Measurement and Geometry: Building Conceptual Understanding in Young Children
Measurement misconceptions among children are often difficult for teachers to uncover and understand. Yet if teachers in the early grades provide deliberate types of lessons and experiences for their students, they can avoid many of those misconceptions. According to the National Research Council's report, Adding It Up, students need to "mentally structure and revise their construction of space" so they learn when to use particular types of measurement. In this session, Cynthia Stone will provide teachers with a range of hands-on experiences that they can immediately use in the classroom so that students can begin to build conceptual understandings in measurement. These activities will develop four concepts: making comparison between objects by matching; comparing objects with nonstandard units; comparing objects with standard units; and choosing suitable units for specific measurements. The session will also address how teachers will know when students "understand", and what is acceptable evidence of understanding.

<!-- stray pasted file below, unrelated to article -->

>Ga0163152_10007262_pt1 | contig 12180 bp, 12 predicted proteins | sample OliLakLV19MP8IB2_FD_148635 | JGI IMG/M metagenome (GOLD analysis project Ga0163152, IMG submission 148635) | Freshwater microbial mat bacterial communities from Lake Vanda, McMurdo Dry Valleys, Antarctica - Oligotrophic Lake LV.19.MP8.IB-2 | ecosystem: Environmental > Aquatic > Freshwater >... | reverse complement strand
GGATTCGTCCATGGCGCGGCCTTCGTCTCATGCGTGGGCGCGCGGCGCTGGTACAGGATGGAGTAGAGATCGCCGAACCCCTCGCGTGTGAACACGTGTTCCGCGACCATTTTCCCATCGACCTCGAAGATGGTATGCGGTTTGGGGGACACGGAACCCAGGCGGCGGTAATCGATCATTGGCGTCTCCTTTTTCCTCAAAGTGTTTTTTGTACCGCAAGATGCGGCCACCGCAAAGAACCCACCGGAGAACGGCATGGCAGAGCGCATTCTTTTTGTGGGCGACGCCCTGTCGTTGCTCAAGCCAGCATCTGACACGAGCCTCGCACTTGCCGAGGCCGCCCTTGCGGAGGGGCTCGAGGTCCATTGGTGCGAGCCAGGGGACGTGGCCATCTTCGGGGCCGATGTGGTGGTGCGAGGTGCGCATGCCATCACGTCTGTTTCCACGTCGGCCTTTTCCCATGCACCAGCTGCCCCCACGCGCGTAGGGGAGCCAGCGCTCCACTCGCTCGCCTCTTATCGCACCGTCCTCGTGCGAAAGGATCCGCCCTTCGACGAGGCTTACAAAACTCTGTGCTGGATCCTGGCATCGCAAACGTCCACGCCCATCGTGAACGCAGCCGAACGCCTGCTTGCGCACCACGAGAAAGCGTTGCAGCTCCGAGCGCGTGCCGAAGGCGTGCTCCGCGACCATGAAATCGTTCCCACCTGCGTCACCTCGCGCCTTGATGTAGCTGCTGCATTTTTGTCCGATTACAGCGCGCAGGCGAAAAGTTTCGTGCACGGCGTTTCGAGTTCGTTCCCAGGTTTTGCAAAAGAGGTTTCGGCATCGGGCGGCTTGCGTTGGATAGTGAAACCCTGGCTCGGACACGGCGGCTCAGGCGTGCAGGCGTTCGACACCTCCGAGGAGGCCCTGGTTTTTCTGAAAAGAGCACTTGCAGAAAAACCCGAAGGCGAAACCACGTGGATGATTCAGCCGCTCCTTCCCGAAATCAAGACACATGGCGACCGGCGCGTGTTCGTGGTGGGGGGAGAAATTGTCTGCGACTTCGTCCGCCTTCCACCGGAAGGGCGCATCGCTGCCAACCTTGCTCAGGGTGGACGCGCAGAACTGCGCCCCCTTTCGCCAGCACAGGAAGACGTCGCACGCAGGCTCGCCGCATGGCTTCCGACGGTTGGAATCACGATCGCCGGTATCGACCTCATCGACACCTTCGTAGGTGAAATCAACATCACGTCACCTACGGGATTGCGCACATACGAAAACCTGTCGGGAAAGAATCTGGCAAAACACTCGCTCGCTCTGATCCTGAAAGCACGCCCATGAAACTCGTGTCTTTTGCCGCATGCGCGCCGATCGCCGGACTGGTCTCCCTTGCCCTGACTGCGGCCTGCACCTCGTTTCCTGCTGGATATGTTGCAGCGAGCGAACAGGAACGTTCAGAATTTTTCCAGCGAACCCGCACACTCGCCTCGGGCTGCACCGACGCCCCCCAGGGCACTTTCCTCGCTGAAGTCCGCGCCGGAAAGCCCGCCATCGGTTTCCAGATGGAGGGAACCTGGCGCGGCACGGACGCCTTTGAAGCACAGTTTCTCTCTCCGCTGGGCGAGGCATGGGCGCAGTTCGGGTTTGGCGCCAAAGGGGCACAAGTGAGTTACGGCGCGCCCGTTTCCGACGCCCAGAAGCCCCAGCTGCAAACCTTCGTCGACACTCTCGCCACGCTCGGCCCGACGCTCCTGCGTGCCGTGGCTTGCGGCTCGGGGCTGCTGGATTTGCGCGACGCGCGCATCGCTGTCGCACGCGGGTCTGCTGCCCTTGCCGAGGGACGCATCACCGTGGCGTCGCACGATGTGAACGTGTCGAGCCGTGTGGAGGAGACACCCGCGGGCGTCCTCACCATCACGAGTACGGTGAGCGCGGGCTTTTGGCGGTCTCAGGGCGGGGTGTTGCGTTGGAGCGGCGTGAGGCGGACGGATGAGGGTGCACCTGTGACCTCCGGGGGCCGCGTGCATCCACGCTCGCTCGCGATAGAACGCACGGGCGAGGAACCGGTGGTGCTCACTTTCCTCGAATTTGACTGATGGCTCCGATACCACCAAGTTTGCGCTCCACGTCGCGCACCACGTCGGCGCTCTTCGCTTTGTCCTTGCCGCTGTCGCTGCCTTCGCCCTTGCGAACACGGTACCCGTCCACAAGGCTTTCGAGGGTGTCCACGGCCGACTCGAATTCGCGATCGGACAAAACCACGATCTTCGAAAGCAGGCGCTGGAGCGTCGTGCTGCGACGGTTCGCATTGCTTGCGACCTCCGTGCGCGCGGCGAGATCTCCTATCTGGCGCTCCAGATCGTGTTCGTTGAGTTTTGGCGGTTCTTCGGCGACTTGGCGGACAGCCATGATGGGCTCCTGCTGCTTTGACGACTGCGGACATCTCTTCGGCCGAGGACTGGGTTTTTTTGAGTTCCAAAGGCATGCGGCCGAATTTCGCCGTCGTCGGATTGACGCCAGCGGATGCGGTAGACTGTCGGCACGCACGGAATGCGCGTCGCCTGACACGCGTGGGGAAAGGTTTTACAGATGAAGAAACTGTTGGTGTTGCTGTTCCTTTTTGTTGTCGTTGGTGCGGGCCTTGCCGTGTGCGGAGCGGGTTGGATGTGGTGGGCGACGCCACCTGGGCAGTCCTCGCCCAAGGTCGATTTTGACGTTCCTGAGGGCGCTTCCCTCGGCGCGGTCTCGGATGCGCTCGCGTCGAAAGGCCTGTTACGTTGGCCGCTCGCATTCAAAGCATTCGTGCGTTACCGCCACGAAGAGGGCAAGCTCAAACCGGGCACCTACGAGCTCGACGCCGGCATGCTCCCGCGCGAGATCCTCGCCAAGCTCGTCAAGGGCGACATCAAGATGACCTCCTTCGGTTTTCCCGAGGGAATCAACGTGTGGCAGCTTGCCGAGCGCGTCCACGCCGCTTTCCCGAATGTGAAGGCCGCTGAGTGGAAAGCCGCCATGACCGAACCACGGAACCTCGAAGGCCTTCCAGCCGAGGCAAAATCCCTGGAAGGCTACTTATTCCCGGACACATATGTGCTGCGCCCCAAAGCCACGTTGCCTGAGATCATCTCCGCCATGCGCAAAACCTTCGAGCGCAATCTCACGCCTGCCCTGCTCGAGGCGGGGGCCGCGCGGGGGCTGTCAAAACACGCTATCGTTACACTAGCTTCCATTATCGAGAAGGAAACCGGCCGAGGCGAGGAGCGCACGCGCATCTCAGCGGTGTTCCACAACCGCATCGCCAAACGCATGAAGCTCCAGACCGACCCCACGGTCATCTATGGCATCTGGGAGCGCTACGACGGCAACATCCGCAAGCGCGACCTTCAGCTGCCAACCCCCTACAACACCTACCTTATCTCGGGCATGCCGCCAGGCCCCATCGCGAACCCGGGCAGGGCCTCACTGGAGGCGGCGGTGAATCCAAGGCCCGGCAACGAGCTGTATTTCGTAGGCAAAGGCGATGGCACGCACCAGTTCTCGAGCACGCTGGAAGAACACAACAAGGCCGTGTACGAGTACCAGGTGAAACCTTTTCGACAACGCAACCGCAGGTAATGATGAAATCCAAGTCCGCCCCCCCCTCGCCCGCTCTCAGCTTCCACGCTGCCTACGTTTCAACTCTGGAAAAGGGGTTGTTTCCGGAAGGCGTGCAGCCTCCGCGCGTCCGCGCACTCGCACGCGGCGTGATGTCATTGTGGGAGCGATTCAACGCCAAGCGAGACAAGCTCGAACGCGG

Cynthia Stone has been an educator for 23 years: 16 years as a classroom teacher, and the past 7 years as a mentor teacher in science and mathematics, supporting teachers in the shift to standards-based classrooms. In addition to working with teachers, she has provided ongoing monthly professional development in mathematics and science content and pedagogy. Ms. Stone was a Program Coordinator for a Technology Innovation Challenge Grant awarded to the University of Texas at El Paso. She designed and delivered professional development instruction to teachers to help them integrate technology into classroom instruction. Ms. Stone has a B.S. in education degree from Southeast Missouri State University, a master's degree in instructional technology from the University of Texas at El Paso, and is currently working on her doctorate in the Educational Leadership Department of the University of Texas at El Paso.